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Apple To Slow Pace Of Major OS X Releases

Apple To Slow Pace Of Major OS X Releases

by , 8:00 AM EDT, May 19th, 2004

At a technology conference in San Francisco, Apple Chief Software Technology Officer Avie Tevanian said that Apple would slow the pace of major OS X releases. In coverage of the event from CNet, Mr. Tevanian is quoted as saying "We're slowing that (pace) down a little bit...because that's not a sustainable rate. But you'll still see us go really fast."

Apple has been releasing one major Mac OS X release per year since it was first released in the early part of 2001. The most recent version, Mac OS X 10.3, or Panther, was released in October of last year, while the next version, Tiger, will be unveiled during June's WWDC event.

CNet reports that Mr. Tevanian also discussed Apple's appeal to business:

During his talk, Tevanian said Apple has made great progress in making its products a good fit for businesses but said it will take time before they are seen that way.

"We've not been strong in that market in the recent past at all," he said. "We don't expect people to automatically just believe that this product is the best thing for them."

"Our goal right now is to just have people take a look," Tevanian said. "I think most people who take a look and have an open mind will be very pleasantly surprised."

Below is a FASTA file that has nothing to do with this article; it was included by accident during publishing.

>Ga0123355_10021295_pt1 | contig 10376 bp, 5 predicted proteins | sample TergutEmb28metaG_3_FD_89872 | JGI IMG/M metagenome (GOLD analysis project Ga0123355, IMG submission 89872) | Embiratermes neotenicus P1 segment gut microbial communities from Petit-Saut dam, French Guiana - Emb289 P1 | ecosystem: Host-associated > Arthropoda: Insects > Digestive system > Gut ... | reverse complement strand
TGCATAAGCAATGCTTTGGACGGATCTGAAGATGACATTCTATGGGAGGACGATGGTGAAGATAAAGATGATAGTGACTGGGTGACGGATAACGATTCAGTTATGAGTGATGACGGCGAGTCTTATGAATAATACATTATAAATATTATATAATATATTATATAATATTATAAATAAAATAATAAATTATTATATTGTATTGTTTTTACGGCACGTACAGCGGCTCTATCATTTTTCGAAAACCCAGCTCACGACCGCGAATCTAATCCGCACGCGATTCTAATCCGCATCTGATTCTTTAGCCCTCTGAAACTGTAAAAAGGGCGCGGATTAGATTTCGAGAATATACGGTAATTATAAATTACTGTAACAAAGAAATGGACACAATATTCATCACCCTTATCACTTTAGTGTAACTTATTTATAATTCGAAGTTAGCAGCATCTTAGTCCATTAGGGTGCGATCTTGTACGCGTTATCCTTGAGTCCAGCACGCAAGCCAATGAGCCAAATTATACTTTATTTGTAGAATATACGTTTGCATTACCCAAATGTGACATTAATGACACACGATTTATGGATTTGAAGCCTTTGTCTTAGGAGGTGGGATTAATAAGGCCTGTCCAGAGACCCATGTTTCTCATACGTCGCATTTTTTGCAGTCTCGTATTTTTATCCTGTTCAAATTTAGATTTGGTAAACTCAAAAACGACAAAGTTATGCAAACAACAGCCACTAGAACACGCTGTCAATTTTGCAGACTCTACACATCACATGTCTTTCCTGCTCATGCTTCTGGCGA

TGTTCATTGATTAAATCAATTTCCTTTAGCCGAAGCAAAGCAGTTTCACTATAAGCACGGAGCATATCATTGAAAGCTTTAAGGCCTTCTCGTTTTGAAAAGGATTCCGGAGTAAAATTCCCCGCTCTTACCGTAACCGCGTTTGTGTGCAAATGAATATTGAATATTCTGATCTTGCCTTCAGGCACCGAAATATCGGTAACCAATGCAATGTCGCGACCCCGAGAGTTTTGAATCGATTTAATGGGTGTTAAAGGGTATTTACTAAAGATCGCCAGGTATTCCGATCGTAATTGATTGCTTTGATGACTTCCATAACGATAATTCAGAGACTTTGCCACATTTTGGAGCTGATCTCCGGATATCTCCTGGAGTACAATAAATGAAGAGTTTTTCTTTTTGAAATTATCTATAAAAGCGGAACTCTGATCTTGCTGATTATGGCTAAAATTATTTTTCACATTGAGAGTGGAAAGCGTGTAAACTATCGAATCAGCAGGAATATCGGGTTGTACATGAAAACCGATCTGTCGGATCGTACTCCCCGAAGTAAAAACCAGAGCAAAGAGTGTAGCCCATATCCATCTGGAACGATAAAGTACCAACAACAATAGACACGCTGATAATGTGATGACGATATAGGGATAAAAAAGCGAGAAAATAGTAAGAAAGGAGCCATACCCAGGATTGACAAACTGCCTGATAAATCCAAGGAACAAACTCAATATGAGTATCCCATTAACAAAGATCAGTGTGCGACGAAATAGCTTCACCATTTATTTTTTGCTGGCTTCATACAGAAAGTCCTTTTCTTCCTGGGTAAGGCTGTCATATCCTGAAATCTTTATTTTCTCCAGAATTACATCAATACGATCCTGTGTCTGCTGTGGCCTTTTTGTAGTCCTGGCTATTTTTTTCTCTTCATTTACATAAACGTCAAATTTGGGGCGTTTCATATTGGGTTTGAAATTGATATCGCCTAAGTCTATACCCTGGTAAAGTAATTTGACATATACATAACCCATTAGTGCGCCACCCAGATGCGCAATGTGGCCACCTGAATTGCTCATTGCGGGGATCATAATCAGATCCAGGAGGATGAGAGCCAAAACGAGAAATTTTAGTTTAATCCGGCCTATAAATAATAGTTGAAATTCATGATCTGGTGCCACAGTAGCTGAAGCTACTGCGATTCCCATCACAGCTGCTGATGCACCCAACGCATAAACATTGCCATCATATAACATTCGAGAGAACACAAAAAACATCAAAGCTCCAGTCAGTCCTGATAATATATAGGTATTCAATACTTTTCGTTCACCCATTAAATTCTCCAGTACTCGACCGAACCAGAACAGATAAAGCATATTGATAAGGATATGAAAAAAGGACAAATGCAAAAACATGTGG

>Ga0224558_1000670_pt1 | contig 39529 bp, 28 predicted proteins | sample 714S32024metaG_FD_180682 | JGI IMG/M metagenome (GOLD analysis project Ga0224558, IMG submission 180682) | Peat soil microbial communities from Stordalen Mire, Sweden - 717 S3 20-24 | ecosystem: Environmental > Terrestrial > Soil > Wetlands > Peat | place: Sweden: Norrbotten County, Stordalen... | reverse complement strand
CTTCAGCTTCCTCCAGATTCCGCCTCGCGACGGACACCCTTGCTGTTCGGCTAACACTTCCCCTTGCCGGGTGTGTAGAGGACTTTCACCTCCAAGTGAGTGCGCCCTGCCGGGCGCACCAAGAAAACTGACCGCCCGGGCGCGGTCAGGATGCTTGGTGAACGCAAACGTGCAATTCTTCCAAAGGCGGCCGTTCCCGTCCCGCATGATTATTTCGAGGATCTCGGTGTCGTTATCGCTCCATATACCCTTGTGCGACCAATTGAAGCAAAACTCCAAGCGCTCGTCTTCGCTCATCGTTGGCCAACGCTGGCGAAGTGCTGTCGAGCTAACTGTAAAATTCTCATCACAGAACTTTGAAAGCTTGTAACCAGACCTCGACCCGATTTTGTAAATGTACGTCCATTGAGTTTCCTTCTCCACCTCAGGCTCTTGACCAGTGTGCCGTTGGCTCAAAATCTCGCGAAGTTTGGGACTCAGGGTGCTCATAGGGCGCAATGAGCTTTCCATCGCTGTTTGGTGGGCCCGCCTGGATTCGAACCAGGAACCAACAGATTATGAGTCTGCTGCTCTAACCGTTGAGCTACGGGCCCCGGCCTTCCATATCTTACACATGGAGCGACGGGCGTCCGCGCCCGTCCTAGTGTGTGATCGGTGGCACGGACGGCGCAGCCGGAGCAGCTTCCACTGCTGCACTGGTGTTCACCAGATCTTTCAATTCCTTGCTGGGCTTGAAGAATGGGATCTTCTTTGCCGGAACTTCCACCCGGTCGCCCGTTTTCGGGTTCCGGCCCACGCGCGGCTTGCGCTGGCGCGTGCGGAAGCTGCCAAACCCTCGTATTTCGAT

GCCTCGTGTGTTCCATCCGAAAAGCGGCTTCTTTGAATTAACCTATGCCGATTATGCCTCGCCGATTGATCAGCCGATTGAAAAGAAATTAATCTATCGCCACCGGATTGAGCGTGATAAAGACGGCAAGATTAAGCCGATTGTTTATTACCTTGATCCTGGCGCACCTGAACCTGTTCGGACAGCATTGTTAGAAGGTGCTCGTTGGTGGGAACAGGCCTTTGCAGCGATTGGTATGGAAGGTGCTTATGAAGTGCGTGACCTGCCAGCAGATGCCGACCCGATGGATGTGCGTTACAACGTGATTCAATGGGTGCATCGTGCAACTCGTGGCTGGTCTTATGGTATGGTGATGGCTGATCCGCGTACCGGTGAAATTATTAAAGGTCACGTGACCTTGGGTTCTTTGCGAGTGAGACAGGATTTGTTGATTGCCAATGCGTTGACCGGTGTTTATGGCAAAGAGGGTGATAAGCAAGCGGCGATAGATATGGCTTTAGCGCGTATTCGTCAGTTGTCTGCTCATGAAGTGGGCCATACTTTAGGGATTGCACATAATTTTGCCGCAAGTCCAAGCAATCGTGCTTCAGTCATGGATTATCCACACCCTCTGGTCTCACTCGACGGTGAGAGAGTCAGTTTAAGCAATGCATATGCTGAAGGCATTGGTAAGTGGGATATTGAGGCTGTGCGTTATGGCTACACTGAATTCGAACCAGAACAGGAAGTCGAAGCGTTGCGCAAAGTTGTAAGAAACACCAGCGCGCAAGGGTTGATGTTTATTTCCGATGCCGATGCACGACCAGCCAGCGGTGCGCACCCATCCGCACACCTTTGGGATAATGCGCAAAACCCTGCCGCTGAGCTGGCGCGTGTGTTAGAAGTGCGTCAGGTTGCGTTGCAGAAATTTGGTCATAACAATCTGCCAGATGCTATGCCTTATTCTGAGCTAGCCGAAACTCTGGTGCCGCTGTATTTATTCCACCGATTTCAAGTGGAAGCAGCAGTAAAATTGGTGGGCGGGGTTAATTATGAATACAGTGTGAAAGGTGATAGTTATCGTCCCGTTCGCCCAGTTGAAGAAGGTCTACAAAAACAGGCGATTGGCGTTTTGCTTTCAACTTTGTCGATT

There's more information in the full story, which we recommend as an interesting read.

The Mac Observer Spin:

We consider this to be good news. We've long been critical of Apple's yearly paid updates in that it fragments the market, and is simply far too much for many, if not most, Mac users to keep up with. It's easy for techies, as most of those reading this article tend to be, to lose sight of how overwhelming a major OS upgrade can be to many people. Most folks simply don't like change, especially when it comes to their computers.

We would love for Apple to return to its practice of releasing semi-important upgrades every 12-18 months, with paid major upgrades coming every 2-3 years. With Apple clearly seeing OS upgrades as a revenue stream, we don't expect that to happen, but even 18 months between these major upgrades would be better for the platform.

In the meanwhile, we welcome not only this news, but Apple's openness in discussing it.

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